Irish playwright Conor McPherson knows how to spin a spooky tale, as those who have seen South Florida productions of his stage stories can attest. New Theatre gave us McPherson’s The Weir in 2002, GableStage his play Shining City in the summer of 2008, and Mosaic Theatre a Carbonell Award-winning production of The Seafarer at the end of that year.
Now Mosaic has gone back to McPherson with The Birds, a stage version of the 1952 Daphne du Maurier short story that inspired Alfred Hitchcock’s horrifying 1963 big-screen adaptation. But while Hitchcock’s film was scary enough to induce panic attacks in bird-phobic moviegoers, McPherson’s The Birds is pitched at the cooler temperature of a psychological thriller, though more heat would make for a better play.
Staged by John Manzelli, the play turns to the time-tested formula of throwing strangers together in a tense situation and having them unravel. Du Maurier’s story was set in Cornwall shortly after the end of World War II, Hitchcock’s movie in ‘60s Bodega Bay on the Pacific Ocean west of San Francisco. McPherson’s present-day The Birds takes place in an abandoned home somewhere in the northeast. Maybe the message is that we should always be afraid, very afraid, of marauding flocks of seagulls and crows with murder on their bird brains.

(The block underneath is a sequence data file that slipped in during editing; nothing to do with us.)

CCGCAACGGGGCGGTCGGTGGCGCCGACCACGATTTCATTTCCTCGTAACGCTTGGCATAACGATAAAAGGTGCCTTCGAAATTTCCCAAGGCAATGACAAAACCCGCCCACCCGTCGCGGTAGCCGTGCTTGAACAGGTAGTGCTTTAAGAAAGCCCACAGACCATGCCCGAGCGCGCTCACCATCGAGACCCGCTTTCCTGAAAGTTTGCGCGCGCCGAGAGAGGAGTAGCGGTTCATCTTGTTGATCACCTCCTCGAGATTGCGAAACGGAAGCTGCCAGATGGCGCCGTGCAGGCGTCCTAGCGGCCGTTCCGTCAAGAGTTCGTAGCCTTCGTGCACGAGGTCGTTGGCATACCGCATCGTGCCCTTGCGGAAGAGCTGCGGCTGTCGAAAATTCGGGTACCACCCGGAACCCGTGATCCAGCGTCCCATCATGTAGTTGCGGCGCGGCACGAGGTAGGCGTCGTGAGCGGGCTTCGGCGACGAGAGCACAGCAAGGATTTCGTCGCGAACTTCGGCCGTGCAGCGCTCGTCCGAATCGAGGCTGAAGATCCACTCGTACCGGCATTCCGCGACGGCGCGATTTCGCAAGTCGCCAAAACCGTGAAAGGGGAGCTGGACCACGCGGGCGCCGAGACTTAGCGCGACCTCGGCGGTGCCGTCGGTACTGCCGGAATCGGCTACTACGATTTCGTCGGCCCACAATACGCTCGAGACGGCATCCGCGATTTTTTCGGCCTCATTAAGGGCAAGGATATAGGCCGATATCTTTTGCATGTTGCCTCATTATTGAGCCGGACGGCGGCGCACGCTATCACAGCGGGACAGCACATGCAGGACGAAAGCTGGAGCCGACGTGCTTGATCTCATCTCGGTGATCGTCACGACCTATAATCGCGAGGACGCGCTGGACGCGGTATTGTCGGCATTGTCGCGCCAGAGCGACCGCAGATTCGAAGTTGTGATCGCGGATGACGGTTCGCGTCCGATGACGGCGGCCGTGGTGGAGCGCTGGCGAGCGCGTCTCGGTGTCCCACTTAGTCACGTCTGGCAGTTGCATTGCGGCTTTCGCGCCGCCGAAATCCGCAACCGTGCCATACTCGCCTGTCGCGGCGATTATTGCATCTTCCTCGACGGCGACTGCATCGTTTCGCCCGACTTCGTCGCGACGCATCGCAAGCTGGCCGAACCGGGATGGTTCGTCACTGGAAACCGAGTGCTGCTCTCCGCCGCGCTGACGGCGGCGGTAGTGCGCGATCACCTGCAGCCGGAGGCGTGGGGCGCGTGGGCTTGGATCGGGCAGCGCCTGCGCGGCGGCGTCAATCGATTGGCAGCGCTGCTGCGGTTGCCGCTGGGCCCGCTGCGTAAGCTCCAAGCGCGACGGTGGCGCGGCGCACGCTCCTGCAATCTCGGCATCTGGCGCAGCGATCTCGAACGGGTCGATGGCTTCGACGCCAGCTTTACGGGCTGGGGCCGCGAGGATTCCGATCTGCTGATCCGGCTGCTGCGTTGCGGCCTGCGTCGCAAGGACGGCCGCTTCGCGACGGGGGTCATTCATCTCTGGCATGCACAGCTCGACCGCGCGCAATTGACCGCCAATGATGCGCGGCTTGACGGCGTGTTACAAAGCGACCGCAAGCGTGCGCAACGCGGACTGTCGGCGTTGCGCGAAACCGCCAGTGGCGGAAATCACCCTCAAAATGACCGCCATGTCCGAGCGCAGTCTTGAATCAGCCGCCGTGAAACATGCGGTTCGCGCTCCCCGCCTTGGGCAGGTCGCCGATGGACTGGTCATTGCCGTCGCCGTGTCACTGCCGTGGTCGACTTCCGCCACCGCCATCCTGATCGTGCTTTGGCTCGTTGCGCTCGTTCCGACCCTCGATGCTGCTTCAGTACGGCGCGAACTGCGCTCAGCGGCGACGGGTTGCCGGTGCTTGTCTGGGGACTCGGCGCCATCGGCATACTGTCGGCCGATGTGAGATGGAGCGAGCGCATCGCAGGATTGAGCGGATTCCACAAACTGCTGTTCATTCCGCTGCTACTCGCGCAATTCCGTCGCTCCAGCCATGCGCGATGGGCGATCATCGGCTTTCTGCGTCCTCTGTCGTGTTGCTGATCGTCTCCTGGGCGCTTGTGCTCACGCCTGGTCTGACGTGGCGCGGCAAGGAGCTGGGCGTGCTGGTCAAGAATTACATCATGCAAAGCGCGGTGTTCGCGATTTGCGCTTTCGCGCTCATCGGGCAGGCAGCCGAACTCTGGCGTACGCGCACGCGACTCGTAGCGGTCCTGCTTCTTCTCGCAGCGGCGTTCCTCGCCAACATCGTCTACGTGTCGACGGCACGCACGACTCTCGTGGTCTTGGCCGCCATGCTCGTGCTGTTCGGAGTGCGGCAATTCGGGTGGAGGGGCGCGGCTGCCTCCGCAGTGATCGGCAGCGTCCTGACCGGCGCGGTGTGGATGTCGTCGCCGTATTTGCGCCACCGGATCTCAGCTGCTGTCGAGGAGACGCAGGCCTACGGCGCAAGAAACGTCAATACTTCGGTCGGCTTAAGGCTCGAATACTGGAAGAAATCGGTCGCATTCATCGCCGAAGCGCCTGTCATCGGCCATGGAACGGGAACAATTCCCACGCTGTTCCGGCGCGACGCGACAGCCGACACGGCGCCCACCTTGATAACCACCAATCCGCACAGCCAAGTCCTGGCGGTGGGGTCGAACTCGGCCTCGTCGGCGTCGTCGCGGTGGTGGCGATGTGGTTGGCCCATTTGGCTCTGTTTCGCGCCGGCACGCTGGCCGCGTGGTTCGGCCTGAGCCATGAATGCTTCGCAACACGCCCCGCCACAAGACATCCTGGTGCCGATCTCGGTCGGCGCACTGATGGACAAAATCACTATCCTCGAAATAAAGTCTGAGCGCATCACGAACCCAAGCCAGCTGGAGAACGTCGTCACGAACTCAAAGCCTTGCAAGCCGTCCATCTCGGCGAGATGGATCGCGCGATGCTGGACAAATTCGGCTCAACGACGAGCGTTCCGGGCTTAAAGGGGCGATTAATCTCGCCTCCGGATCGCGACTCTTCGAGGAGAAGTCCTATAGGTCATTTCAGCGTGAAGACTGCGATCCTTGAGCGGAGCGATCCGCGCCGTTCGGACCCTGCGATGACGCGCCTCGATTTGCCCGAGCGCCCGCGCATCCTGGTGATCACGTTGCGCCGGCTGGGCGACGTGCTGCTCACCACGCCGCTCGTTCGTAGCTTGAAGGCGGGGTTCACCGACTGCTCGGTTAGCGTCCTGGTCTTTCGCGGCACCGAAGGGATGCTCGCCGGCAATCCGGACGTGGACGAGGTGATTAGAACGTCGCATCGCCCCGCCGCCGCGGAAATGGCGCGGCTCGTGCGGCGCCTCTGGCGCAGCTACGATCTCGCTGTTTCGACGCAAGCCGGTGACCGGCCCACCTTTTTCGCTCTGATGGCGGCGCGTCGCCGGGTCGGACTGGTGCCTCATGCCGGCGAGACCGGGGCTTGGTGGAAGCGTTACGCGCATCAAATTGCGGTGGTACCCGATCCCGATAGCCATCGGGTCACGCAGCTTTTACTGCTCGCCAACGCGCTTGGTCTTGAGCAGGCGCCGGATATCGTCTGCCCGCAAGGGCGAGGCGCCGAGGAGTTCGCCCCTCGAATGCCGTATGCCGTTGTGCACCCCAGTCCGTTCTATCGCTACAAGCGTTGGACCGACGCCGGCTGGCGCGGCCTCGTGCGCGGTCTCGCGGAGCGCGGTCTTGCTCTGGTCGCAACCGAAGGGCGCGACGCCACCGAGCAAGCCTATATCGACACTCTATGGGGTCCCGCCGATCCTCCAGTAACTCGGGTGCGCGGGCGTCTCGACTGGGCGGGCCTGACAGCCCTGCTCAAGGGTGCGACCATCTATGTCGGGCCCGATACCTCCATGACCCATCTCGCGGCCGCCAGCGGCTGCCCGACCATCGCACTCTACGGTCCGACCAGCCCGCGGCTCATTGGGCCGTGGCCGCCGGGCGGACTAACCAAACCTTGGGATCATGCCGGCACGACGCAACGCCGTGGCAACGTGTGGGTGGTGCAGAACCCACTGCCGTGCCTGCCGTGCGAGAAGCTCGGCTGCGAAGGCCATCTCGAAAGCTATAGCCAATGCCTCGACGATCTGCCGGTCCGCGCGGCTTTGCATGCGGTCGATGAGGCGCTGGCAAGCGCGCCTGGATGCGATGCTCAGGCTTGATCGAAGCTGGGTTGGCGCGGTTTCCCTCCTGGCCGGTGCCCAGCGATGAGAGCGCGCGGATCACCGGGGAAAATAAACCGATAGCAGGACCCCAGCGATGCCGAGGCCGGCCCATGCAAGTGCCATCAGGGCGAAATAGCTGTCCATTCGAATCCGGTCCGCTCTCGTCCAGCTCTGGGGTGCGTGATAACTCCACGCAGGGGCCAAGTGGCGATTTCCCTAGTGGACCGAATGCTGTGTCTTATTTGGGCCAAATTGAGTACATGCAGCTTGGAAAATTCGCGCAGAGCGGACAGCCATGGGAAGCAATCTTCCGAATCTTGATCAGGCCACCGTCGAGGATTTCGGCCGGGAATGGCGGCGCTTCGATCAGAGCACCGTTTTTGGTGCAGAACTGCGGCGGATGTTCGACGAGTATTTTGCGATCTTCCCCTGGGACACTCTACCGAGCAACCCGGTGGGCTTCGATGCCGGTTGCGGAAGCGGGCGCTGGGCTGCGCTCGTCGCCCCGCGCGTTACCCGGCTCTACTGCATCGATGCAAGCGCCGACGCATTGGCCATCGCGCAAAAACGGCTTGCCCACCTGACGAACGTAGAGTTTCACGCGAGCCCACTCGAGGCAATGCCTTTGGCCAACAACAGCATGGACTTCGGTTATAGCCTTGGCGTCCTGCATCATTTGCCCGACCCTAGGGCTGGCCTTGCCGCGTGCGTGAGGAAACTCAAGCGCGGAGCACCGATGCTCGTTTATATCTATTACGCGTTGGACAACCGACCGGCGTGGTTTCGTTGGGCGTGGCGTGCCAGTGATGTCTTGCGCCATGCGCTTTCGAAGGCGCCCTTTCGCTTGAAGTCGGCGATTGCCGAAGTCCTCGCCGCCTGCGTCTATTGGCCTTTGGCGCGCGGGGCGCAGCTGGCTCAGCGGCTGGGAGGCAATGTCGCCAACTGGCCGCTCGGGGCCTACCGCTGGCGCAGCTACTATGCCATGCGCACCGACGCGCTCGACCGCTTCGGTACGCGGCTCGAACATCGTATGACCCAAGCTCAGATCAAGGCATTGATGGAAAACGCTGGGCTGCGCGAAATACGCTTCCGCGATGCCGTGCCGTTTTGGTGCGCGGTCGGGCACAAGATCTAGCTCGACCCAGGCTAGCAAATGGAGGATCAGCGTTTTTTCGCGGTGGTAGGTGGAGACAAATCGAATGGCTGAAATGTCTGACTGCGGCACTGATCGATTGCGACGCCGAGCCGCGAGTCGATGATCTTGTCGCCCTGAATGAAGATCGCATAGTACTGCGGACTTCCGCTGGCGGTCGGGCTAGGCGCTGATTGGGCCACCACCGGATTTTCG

First to arrive at the rustic house (designer Douglas Grinn’s beautifully detailed space sports a stone fireplace and shutters to keep out the feathered invaders) are Diane (a sly Kim Cozort) and Nat (the often-agitated Kenneth Kay).
She is a successful author and the play’s narrator. He’s a guy with an explosive temper and maybe a touch of post-traumatic stress disorder. When the birds began attacking, each was on a journey to try to make things right with an estranged loved one. Over time, they become friendly, working out a system of going out to forage for food and supplies during bird-free, six-hour periods when the tide is out.
Then another stranger shows up, upsetting the balance of power as she introduces the element of sexual tension. Julia (the intriguing, alluring Vera Varlamov) is a jittery girl young enough to be Nat and Diane’s daughter. Assaulted as she was hiding out with groups of increasingly desperate townfolk, she is relieved to be in what feels like a haven, though there’s no electricity and little to eat. And at first, she is polite and almost subservient – though that doesn’t last long.
With the revelation of secrets, mysteriously obtained supplies and the scary arrival of an armed old man (a creepy Kevin Reilley) man who has an indecent proposal for Diane, McPherson aims to ratchet up the tension over 85 minutes of cinematically short scenes. Yet despite the strong performances of all four actors and the masterful work of sound designer Matt Corey (the bouts of flapping wings are his doing) and lighting designer Suzanne M. Jones, McPherson supplies not much more than a sketchy version of an apocalyptic world. The most terrifying, dramatic incidents all take place somewhere else, and we just get to hear about them. Waiting for the play to take flight is, finally, much like the strangers’ quest for a resolution to their nightmare – an exercise in futility.